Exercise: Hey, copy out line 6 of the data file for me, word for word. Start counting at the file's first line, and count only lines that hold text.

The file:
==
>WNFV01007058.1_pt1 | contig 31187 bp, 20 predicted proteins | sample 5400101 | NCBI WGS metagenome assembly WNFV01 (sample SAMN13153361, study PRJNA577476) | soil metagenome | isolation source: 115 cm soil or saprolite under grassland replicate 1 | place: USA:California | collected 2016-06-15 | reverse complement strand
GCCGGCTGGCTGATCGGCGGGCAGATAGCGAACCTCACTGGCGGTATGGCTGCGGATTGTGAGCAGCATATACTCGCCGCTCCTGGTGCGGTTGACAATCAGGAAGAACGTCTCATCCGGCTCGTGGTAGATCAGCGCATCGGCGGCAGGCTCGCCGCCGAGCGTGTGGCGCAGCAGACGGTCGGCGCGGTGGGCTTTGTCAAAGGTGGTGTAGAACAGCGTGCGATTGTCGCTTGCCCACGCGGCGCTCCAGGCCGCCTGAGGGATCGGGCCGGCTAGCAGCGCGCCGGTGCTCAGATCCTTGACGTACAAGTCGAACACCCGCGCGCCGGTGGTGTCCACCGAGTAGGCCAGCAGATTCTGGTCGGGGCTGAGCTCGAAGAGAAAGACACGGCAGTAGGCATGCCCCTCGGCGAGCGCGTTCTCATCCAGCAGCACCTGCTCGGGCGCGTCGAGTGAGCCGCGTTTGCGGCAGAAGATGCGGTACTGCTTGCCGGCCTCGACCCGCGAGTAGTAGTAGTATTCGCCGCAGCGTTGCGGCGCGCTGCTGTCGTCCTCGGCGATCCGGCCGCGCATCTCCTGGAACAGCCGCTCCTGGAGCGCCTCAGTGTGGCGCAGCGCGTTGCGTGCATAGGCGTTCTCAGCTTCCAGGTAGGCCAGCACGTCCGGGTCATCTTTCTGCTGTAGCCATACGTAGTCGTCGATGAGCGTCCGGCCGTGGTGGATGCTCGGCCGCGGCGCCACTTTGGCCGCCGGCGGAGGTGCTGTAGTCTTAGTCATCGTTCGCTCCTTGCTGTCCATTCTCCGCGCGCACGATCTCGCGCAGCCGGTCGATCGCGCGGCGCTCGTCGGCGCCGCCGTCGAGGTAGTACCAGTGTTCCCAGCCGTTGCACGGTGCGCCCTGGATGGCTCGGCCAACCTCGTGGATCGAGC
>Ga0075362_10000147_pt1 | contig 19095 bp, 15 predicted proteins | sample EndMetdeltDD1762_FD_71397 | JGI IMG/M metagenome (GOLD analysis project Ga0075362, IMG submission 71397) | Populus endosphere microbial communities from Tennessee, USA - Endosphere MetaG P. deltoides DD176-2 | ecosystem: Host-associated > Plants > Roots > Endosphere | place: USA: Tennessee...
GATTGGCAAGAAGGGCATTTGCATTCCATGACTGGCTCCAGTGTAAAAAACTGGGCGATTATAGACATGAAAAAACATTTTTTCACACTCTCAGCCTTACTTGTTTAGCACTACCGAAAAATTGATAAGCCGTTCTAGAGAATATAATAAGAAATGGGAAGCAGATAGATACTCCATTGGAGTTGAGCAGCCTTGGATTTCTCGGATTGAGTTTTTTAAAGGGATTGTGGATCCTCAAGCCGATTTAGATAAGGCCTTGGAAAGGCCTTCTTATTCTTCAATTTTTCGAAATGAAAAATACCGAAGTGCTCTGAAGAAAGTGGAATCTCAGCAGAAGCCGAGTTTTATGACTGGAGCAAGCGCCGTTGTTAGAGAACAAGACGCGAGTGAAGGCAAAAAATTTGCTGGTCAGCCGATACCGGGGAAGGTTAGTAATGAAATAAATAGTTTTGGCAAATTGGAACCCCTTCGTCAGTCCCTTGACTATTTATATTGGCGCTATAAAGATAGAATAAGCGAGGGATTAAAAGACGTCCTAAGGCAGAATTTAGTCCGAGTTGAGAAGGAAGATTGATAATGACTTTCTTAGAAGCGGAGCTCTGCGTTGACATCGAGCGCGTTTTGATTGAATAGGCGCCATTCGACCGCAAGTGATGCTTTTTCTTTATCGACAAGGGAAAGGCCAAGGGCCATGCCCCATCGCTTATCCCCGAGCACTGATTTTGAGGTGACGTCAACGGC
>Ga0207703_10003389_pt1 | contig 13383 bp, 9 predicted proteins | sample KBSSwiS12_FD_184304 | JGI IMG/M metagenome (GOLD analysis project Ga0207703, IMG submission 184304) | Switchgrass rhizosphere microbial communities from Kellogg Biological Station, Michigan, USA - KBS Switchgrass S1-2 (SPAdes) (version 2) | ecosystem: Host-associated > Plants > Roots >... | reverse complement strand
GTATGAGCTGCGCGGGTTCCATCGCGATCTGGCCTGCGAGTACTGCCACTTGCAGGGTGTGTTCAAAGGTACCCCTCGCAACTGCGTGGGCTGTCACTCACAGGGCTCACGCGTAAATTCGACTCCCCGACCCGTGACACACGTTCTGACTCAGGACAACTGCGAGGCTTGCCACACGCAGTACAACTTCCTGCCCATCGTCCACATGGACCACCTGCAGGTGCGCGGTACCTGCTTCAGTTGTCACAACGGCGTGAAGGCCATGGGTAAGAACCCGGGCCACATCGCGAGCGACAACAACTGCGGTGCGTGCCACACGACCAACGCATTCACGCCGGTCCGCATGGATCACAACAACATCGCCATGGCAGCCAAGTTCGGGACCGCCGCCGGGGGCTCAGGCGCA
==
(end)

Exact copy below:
GTATGAGCTGCGCGGGTTCCATCGCGATCTGGCCTGCGAGTACTGCCACTTGCAGGGTGTGTTCAAAGGTACCCCTCGCAACTGCGTGGGCTGTCACTCACAGGGCTCACGCGTAAATTCGACTCCCCGACCCGTGACACACGTTCTGACTCAGGACAACTGCGAGGCTTGCCACACGCAGTACAACTTCCTGCCCATCGTCCACATGGACCACCTGCAGGTGCGCGGTACCTGCTTCAGTTGTCACAACGGCGTGAAGGCCATGGGTAAGAACCCGGGCCACATCGCGAGCGACAACAACTGCGGTGCGTGCCACACGACCAACGCATTCACGCCGGTCCGCATGGATCACAACAACATCGCCATGGCAGCCAAGTTCGGGACCGCCGCCGGGGGCTCAGGCGCA